For instance, in north suburban Minneapolis, Kathy Tender brought her son Scott Potthoff to an orthopedic surgeon to be treated for the multiple problems resulting from his cerebral-palsy like condition. Dr. Timothy Mjos, the, orthopedist, recommended that Scott, now 8 years old, be referred to a local specialty children's hospital. The hospital, however, had no contract with the HMO to which Tender belonged. Despite a letter from Mjos to the medical plan saying the care was needed, the HMO refused to pay for the referral.

Mjos and Tender both acknowledge they cannot point to any specific way in which Scott was harmed by not going to the specialty hospital. Still, Tender, who has since dropped the HMO, is bitter.

Says Tender: "I wanted the privilege of having him evaluated. They call themselves a health maintenance organization. yet they don't want to pay for…an evaluation that might have benefited Scott."

There are other problems darkening the lenses of the optimists. For instance, the Reagan administration continues to squeeze Medicare funding on the assumption, more a matter of faith than information, that there's still plenty of fat left in the system. Though the PROs have added "quality" to their "cost containment" mission, their budget has not been increased in the same way, say, as if they had been deputized to find teen-aged drug users.

Walter McClure, director of the Center for Policy Studies, speculates that Medicare's dilemma over quality just doesn't make big enough headlines.

"The Federal Aviation Agency works because when it fails it kills people a planeload at a time and that's big news. Medicare kills people one at a time," McClure says.

Though review often requires a sophisticated staff, many PROs, pay their freelance physician reviewers much less for the time spent on reviews than the same time would earn in private practice. While some physicians accept the cut as the price of civic responsibility, the bulk of reviewers tend to be doctors just starting out or those in the waning years of active practice.

The job has another drawback: "private" or not, PROs are widely regarded as the outstretched arm (or, perhaps, finger) of an intrusive government; participating physicians can find themselves social outcasts.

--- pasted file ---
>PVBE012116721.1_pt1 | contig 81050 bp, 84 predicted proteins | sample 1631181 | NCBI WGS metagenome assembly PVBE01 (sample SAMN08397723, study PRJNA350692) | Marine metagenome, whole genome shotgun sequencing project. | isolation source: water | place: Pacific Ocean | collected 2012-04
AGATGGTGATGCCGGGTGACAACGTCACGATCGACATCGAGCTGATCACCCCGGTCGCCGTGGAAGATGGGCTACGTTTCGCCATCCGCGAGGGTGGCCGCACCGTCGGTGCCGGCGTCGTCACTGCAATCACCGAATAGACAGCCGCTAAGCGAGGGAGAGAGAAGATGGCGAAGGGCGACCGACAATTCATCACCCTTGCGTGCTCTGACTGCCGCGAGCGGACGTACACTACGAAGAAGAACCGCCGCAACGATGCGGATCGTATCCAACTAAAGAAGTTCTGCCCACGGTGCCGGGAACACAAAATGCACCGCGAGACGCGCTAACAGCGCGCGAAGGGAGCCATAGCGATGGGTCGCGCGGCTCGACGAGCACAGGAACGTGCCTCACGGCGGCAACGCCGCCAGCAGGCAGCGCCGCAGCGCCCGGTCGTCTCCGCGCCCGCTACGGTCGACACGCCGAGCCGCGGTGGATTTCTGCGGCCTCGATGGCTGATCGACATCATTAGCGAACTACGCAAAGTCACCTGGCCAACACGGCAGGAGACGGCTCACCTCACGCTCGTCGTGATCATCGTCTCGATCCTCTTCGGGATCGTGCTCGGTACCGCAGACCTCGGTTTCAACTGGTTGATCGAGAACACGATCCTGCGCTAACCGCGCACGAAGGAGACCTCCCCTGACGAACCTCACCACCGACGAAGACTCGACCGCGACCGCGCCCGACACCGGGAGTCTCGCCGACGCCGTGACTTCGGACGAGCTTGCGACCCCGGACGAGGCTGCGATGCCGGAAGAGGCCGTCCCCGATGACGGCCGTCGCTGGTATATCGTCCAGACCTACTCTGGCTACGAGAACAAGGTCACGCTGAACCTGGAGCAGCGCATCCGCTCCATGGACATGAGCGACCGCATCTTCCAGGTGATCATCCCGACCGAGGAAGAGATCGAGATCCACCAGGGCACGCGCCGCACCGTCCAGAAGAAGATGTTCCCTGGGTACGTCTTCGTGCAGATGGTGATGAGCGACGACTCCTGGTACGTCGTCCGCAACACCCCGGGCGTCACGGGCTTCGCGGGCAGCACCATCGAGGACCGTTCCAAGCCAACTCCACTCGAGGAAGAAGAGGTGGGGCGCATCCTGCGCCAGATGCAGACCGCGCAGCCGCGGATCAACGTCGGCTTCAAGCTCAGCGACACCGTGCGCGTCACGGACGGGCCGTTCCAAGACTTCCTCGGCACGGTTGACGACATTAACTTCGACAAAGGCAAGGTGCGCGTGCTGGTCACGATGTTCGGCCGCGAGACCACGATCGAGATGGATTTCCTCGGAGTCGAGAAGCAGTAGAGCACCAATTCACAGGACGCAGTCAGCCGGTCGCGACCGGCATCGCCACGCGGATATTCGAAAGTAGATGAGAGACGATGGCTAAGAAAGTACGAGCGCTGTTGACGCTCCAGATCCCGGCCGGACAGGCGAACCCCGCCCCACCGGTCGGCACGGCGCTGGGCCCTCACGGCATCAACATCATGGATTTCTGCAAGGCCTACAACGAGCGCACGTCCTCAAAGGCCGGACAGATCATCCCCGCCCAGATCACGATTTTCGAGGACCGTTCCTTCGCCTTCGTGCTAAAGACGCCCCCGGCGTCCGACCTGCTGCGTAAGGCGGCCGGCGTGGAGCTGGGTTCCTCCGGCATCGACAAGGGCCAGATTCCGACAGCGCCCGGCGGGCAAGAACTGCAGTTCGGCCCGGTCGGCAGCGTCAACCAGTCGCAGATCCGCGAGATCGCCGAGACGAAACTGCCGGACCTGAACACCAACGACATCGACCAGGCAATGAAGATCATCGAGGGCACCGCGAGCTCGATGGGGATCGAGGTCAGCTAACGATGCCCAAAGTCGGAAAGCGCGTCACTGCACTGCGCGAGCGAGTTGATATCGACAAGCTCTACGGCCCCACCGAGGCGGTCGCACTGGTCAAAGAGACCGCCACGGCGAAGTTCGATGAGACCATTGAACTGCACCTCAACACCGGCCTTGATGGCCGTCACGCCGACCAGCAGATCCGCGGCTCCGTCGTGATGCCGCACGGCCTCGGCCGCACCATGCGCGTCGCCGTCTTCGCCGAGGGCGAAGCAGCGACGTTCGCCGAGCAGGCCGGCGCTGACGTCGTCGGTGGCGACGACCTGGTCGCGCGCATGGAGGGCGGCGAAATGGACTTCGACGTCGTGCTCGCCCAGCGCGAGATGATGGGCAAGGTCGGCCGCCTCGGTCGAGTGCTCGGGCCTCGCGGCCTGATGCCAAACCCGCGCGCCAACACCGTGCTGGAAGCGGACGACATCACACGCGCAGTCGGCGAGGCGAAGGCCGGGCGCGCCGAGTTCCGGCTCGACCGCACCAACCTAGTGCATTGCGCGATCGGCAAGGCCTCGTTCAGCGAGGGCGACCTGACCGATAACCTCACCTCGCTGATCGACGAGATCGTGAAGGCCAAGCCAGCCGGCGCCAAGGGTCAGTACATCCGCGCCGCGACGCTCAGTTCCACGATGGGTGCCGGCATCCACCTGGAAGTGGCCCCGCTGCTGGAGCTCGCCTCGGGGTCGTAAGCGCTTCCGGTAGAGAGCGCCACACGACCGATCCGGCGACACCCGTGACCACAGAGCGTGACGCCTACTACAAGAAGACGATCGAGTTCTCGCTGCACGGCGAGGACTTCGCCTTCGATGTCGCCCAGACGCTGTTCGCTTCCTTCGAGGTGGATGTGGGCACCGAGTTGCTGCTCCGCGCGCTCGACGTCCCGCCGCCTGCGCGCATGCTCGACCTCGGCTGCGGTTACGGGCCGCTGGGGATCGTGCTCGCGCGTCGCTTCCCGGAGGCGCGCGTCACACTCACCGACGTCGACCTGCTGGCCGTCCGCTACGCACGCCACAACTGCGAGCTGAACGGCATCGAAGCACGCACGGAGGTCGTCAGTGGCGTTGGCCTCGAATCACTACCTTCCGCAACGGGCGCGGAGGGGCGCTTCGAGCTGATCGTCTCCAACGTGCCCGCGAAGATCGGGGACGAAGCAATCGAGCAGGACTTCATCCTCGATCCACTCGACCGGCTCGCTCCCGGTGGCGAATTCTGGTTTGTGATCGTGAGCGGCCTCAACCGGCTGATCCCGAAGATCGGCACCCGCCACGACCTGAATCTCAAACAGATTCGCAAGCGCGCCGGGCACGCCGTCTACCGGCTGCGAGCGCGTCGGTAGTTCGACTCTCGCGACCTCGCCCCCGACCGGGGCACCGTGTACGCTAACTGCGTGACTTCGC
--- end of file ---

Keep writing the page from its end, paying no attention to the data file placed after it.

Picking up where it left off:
Similar problems of physician pay and demographics dog the JCAH, though its survey teams suffer no social stigma. Still, while many hospitals credit JCAH surveyors with sparking real change at their institution, others call the organization a paper tiger. Barry Bader, a Maryland consultant to hospitals on quality assurance, says the JCAH mostly reviews a hospital's own documentation of its quality efforts.

"Hospitals are able to appear to be complying by preparing for the survey rather than actually doing the job," Bader charges. "It's like cramming for an exam. It doesn't mean you've mastered the course."

Responds a JCAH spokesman, "I doubt hospitals could provide evidence they complied with the standards during the whole three-year period prior to the inspection" unless the compliance was real.

Moreover, groups such as the American Association of Retired Persons (AARP) argue that oversight of medical care needs to be done by "a neutral, publicly-accountable entity, which the JCAH has never been," in the words of Jack Christy, a senior policy analyst for the AARP.

Meanwhile, the big buyers of health care have yet to earn their stripes as protectors of workers. In Rockford, Ill., for instance, a group of employers hired a consultant in a widely-publicized effort to contract with only "quality" hospitals and physicians. The "quality" providers who won the contract turned out to be those offering the best price, says Marilyn Plomann, an associate in the consulting firm used by the corporations.

"They didn't really end up evaluating the hospitals. They said they were looking for quality but they weren't. They were looking for a discount," Plomann says.

Similarly, Health Data Institute of Lexington, Mass., got the hostile intruder treatment from the U.S. Air Force after finding problems at Air Force hospitals.

"When you find problems, it's explosive," says Dr. Paul Gertman, HDI's founder.